- The Washington Times - Saturday, October 3, 2020

A Navy physician said Saturday that President Trump is “doing very well,” does not require oxygen and his fever is gone but said the president was “72 hours into” his diagnosis, sparking confusion about the timeline of the coronavirus infection and forcing the White House to clarify he meant the third day of the medical saga that is gripping the world.

Senior administration officials said the president received his diagnosis late Thursday — they informed the public around 1 a.m. Friday — and he received an “antibody cocktail” from Regeneron Pharmaceutical at some point early Friday, and not a full 48 hours prior as Dr. Sean P. Conley suggested during a press update at Walter Reed National Military Medical Center.

Dr. Conley acknowledged the mistake in a memo to the press moment later, saying he should have used terms like “day three” and “day two.”

Mr. Trump was taken to Walter Reed early Friday evening, less than 24 hours after he and first lady Melania Trump tested positive for COVID-19. He is expected to spend several days at the military hospital.

Mr. Trump resumed his famous tweeting from the hospital, urging Congress to get a new stimulus bill done and thanking his health care team.

“Doctors, Nurses and ALL at the GREAT Walter Reed Medical Center, and others from likewise incredible institutions who have joined them, are AMAZING!!!Tremendous progress has been made over the last 6 months in fighting this PLAGUE. With their help, I am feeling well!” he wrote.

On the president’s condition, Dr. Conley said the president did have a fever earlier this week but “since Friday morning, he’s had none.”

Mr. Trump is walking around, in good spirits and told his doctors he felt like he could walk right out of the hospital on Saturday, according to the doctor.

“At this time the team and I are extremely happy,” Dr. Conley said. “He’s up and active.”

The president’s heart rate is in the 70s to 80s and his blood pressure is where it’s historically been, from 110 to 120.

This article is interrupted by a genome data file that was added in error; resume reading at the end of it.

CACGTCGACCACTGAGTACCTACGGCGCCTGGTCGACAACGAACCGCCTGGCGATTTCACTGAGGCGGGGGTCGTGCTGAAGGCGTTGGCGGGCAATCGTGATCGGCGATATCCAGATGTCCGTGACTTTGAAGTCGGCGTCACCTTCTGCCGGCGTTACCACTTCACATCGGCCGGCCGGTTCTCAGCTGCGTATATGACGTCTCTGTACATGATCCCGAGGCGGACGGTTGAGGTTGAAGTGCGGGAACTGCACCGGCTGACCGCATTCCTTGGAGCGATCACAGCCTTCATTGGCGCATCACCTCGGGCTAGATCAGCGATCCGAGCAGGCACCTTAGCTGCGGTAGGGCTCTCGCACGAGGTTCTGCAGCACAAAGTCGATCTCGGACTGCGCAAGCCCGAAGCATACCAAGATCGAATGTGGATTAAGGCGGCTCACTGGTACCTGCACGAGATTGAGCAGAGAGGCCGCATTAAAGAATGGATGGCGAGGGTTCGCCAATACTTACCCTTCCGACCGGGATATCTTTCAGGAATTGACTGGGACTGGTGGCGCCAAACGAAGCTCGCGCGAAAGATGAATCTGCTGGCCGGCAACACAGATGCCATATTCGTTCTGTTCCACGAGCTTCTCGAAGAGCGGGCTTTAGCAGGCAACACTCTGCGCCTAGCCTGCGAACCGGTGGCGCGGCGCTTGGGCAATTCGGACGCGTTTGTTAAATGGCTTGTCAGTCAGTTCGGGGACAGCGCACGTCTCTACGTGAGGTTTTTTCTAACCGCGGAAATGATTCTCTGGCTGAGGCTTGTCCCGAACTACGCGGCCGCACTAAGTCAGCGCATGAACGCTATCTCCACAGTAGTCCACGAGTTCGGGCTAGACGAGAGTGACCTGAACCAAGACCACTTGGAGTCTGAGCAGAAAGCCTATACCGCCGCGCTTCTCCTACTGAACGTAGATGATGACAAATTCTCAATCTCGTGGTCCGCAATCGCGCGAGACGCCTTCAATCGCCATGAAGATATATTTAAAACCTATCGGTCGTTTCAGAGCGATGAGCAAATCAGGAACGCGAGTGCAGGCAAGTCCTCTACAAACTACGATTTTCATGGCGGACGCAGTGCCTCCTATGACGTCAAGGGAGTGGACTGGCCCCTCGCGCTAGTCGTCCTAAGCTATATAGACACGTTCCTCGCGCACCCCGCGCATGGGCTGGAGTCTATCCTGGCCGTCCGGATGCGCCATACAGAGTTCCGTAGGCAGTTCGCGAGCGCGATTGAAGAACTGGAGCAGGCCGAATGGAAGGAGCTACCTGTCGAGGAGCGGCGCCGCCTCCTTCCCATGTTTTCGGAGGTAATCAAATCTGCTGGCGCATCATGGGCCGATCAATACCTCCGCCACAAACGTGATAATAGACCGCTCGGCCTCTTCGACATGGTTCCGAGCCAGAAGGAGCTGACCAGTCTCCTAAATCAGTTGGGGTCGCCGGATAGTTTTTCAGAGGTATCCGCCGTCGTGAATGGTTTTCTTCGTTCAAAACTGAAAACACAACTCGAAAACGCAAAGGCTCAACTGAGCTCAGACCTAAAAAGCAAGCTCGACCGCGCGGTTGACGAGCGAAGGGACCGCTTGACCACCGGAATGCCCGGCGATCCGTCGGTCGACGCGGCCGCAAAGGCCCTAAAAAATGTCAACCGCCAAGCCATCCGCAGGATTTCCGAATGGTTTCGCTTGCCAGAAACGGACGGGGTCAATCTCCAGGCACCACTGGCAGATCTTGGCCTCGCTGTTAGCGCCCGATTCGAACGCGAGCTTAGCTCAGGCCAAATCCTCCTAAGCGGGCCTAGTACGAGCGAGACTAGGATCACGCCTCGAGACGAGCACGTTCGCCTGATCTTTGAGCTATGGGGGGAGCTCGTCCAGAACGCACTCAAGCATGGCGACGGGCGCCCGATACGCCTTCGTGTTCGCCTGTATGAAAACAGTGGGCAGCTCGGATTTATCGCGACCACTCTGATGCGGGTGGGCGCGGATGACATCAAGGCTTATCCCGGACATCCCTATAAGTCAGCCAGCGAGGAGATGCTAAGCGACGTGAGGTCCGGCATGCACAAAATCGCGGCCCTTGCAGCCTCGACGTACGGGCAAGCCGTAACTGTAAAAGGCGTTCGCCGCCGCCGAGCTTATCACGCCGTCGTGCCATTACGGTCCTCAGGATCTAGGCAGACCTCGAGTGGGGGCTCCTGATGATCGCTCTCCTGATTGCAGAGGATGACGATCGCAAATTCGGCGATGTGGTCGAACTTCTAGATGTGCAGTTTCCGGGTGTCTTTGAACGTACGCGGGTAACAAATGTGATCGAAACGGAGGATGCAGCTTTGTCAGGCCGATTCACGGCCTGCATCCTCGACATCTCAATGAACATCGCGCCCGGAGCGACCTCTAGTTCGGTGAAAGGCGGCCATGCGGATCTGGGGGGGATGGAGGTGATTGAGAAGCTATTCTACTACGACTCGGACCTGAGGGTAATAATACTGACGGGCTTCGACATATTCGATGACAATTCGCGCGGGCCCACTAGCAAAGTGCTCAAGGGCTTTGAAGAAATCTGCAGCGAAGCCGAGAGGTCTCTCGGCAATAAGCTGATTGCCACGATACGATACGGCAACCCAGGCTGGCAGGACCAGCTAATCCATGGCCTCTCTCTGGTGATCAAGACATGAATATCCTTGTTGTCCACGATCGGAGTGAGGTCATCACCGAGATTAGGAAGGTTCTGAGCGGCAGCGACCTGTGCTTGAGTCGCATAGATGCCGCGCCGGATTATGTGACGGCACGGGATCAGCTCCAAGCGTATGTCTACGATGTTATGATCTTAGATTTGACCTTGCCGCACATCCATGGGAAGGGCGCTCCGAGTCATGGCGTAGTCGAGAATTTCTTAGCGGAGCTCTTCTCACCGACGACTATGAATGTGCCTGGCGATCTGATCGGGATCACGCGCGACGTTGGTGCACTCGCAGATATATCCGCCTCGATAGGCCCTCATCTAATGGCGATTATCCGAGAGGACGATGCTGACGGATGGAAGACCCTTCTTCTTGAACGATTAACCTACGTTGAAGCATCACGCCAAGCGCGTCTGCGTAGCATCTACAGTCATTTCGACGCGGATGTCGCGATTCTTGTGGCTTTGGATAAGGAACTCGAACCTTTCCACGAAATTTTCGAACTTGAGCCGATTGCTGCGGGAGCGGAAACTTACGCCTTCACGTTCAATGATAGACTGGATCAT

However, a person familiar with the situation provided a statement to a White House pool reporter on the scene that conflicted with the rosy outlook: “The president’s vitals over the last 24 hours were very concerning and the next 48 hours will be critical in terms of his care. We’re still not on a clear path to a full recovery.”

The first couple is among Washington luminaries who’ve tested positive this past week for the coronavirus, which has killed over 200,000 people in the U.S.

While contract tracers are still at work, many are looking closely at interactions during a White House Rose Garden event last weekend in which Mr. Trump introduced his pick for the Supreme Court vacancy, Judge Amy Coney Barrett.

Three Republican senators have tested positive, forcing Majority Leader Mitch McConnell to push back Senate business until Oct. 19.

Besides the antibody cocktail, the president has received a dose of remdesivir, an antiviral drug, and will continue a five-day course. Doctors are encouraging him to eat and drink and work. He is also taking zinc, vitamin D, famotidine, melatonin and aspirin.

“We remain cautiously optimistic,” Dr. Conley said.

Dr. Conley said repeatedly the president is not on oxygen “right now” but was evasive about whether he had been at any point at all.

“Thursday no oxygen, none at this moment, and yesterday with the team, while we were all here, he was not on oxygen,” Dr. Conley said.

Dr. Conley said the White House is conducting contact-tracing because of the president’s infection but the doctor was not able to shed light on when he got infected.

Dr. Conley said the first lady is doing well and did not need to be admitted to the hospital.

“The first lady is doing great,” Dr. Conley said. “She has no indication for hospitalization or advance therapy, she is convalescing at home.”

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